Patient Power is Winning

This is Drew Altman, writing in the Kaiser Family Foundation’s Pulling It Together newsletter:

The nature of health insurance itself is being redefined and moving gradually but seemingly inexorably in the direction conservatives have long advocated: more consumer “skin in the game” through higher patient deductibles:

  • In our recent survey of people in the non-group insurance market, we found that the average deductible for an individual policy is now $2,498, and for families it’s $5,149. These are very high thresholds by any standard. Consider, for example, that a family with median income facing such a deductible would be spending almost 10% of their annual income just for their deductible before their insurance kicked in.
  • The percentage of workers facing high deductibles — $1,000 or more for single coverage — has been growing rapidly. It doubled from 10 percent to 22 percent between 2006 and 2009, and increased from 16 percent to 40 percent in small firms.

Comments (9)

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  1. Tom H. says:

    I can’t tell whether Altman is happy or sad about this development.

  2. Larry C. says:

    This is actually good news.

  3. Ken says:

    Tom, he’s probably sad, but he’s missing a point that John Goodman has made more than once at this blog. The most important changes in response to patients spending their own money is not on the demand side of the market; it is on the supply side.

    When people are spending their own money, the providers start competing on price. And when they compete on price, they also compete on quality.

  4. John Eley says:

    I concur with the assessment that this is good news. We have known for a long time that the more skin that people have in the health care game the more carefully they watch their expenditures. This coupled with the availability of more information on policies and treatments might help to bring some semblance of sanity to our purchase of health care, which seems to be accomplished now largely with other people’s money.

  5. Virginia says:

    “Consider, for example, that a family with median income facing such a deductible would be spending almost 10% of their annual income just for their deductible before their insurance kicked in.”

    That’s their annual income. But, health care is something that we’re supposed to be saving for over multiple years. How often do I meet my $5,000 deductible? Almost never. Maybe I’ll meet it once or twice in the next ten years.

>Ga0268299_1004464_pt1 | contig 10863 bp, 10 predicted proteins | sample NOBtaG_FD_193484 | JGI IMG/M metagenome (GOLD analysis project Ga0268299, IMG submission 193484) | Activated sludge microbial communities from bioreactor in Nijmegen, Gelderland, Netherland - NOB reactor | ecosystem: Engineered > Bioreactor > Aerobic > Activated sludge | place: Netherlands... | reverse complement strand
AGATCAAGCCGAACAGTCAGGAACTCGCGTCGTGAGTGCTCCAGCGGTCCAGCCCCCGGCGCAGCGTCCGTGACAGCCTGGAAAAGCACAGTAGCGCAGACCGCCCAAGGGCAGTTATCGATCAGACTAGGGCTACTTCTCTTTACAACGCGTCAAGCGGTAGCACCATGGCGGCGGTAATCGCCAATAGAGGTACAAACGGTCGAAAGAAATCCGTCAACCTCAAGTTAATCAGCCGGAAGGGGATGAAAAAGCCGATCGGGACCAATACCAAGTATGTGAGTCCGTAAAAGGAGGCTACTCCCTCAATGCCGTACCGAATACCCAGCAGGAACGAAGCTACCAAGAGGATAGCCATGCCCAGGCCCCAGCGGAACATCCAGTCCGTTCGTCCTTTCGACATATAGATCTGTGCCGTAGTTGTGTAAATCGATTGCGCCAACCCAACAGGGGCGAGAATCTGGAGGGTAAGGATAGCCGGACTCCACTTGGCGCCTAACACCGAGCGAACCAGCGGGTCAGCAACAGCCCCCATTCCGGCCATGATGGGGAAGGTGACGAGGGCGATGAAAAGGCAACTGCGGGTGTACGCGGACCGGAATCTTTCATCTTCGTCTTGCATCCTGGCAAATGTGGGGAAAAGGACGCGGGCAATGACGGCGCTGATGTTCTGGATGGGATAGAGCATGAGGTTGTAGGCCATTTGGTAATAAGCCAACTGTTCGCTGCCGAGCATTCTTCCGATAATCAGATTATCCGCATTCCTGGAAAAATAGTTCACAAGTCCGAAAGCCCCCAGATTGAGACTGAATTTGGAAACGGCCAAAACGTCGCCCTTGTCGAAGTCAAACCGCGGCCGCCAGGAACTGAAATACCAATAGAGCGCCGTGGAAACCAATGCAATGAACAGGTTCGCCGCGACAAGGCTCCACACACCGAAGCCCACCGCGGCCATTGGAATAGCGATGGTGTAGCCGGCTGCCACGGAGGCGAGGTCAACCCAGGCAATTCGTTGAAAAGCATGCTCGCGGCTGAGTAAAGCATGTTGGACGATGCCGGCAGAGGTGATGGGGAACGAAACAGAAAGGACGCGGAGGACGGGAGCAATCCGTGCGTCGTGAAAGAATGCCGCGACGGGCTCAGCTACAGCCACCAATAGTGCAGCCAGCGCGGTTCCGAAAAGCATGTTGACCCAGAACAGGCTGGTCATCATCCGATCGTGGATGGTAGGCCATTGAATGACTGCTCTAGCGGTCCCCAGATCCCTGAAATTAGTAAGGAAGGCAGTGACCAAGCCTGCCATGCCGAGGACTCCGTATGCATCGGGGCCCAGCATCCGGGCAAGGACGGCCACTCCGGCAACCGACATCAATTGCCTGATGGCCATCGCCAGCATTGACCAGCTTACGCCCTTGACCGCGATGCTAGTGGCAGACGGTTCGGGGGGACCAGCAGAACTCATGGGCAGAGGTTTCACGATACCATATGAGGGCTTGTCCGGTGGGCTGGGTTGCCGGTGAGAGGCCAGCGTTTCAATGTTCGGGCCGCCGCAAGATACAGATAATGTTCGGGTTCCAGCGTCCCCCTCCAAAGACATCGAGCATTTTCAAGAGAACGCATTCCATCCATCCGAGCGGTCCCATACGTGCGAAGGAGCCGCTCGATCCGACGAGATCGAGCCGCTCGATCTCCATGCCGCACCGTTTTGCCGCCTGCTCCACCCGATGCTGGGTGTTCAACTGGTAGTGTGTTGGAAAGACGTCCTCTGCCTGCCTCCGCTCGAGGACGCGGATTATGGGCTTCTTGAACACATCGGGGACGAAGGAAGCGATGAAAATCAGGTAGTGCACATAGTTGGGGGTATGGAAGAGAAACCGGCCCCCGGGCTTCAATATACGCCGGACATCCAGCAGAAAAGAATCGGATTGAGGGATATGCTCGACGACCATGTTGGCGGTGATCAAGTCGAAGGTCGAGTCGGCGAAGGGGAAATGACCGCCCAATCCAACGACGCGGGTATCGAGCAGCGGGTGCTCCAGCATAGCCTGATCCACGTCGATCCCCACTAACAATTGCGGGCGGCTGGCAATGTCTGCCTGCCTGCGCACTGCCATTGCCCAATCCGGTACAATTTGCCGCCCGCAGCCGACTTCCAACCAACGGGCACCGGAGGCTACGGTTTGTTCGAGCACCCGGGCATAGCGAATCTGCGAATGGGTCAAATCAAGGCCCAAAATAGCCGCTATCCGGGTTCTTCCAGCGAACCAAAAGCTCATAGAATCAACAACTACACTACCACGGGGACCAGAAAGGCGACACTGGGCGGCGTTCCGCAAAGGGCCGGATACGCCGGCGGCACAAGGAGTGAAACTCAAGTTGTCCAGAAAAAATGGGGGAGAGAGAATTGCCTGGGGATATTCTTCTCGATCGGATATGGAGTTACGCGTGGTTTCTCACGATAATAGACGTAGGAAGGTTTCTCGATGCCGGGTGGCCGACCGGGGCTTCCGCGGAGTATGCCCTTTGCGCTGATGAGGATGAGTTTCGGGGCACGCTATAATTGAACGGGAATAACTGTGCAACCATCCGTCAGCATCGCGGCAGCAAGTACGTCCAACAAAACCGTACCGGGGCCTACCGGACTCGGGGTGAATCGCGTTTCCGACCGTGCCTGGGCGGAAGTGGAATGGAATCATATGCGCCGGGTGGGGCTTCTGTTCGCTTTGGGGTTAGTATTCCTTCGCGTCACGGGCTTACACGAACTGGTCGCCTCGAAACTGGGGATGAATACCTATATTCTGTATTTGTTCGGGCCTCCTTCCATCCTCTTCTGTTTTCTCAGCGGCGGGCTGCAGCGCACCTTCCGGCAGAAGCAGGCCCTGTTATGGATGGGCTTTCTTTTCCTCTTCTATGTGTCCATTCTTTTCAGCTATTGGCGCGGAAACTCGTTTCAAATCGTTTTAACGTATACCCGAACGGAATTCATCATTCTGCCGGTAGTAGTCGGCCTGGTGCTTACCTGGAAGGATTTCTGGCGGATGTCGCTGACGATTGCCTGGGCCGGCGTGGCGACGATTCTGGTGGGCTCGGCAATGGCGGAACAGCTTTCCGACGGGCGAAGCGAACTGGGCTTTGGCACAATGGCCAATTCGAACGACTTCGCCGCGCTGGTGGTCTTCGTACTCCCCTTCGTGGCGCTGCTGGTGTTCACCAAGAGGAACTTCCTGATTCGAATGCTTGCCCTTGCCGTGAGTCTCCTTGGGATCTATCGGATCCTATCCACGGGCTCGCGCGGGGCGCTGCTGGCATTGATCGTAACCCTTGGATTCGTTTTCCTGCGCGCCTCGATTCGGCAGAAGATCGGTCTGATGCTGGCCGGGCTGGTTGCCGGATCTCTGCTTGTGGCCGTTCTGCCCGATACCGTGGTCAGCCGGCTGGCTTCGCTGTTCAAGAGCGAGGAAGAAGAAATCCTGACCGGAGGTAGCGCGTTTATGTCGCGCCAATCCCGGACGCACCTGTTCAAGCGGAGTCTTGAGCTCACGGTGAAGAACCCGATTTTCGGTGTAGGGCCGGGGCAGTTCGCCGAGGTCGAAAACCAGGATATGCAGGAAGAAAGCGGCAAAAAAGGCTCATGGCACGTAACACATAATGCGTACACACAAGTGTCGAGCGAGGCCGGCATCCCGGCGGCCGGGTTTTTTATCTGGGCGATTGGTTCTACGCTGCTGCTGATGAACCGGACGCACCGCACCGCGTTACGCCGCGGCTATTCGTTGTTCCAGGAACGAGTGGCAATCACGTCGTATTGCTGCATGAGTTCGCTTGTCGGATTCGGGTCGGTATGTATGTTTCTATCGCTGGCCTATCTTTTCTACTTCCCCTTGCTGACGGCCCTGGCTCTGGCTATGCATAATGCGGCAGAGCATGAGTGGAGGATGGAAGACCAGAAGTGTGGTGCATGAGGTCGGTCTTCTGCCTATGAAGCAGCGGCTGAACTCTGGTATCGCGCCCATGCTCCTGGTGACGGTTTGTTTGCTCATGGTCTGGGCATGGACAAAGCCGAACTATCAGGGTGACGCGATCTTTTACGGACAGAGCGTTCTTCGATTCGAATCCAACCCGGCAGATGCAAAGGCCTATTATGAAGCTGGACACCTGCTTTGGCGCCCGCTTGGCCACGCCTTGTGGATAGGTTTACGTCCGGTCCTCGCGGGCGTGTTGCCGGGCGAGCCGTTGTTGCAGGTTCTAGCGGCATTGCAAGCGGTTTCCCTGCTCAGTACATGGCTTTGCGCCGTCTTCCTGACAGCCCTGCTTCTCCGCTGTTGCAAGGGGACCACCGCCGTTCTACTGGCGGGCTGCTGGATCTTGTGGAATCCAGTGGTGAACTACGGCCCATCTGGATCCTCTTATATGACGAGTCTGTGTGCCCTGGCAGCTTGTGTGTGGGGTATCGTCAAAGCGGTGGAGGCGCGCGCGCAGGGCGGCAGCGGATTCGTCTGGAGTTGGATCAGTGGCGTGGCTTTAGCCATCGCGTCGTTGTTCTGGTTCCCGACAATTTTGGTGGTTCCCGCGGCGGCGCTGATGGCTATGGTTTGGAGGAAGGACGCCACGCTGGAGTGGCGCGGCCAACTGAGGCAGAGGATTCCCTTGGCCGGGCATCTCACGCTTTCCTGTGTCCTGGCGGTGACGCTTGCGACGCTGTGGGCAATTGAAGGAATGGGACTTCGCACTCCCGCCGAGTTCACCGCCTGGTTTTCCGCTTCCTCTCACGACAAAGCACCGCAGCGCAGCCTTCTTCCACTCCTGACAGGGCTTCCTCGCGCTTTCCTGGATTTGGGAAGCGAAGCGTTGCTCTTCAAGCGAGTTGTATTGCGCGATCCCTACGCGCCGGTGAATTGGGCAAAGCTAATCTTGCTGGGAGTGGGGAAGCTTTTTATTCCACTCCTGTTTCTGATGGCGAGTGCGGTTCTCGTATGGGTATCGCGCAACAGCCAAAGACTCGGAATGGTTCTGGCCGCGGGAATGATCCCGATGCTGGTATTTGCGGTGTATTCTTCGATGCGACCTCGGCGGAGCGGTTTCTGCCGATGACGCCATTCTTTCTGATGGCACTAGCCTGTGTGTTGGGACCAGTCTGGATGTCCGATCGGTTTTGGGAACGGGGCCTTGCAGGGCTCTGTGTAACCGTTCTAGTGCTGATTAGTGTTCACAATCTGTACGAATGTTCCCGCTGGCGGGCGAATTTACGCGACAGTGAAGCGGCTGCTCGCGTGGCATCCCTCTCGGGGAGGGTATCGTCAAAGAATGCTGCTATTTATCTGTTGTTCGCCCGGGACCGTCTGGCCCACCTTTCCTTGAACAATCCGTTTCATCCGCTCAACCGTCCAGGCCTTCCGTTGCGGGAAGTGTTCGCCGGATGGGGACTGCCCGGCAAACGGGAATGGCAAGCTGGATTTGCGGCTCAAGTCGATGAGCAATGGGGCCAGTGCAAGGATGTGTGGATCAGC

So, do the math as to what percent of my total income my deductible eats up, assuming that I’m saving money over the course of several years.

    High deductible plans return health insurance to the actual function of insurance.

  6. Joe S. says:

    Virginia, the nation as a whole is spending almost 20% of its personal income on health care. It’s better if these costs are transparent, rather than hidden. And better if patients manage the money, rather than an impersonal bureaucracy.

  7. Bart Ingles says:

    You can either spend it on the deductible or on higher premiums, take your pick. If you have a median income and can’t free up 10% of it for emergency expenses, then you need to examine your lifestyle.

  8. John R. Graham says:

    I think Prof. Altman is trying to appease conservatives, but it won’t work. As long as prices are fixed by 3rd-party bureaucracies, shifting the share of health-care dollars spent on premiums towards out-of-pocket (OOP) is not going to have a satisfactory effect on consumer-direction.

    Yes, it will have some effect. In the RAND Health Insurance Experiment, prices were determined by 3rd-parties, and the higher OOP costs dissuaded some patients from using medical services, reducing costs. Plus, today’s consumer-driven plans also have prices set by 3rd parties, and they are reducing costs, too.

    However, real consumer-direction cannot come until the marginal consumer and the marginal supplier of medical services form prices. Although there is no direct price-fixing of the supply side under ObamaCare, one can reasonably anticipate that it will evolve like the Massachusetts reform: Bureaucrats will determine insurance premiums, and will soon have to fix prices of medical services, too.

    Under ObamaCare, they can do this very easily by simply importing the Medicare fee-schedule into ObamaCare’s exchanges. Only time will tell how the bureaucrats and politicians respond to the next phase of the health-care crisis which they have caused.

    Nevertheless, net-net, ObamaCare will surely harm consumer-direction, even if it will result in higher OOP costs.

  9. Linda Gorman says:

    Apparently Drew Altman hasn’t heard that ObamaCare passed. No more high deductibles or out-of-pocket costs. It’s third-party coverage for every little thing whether you want it or not.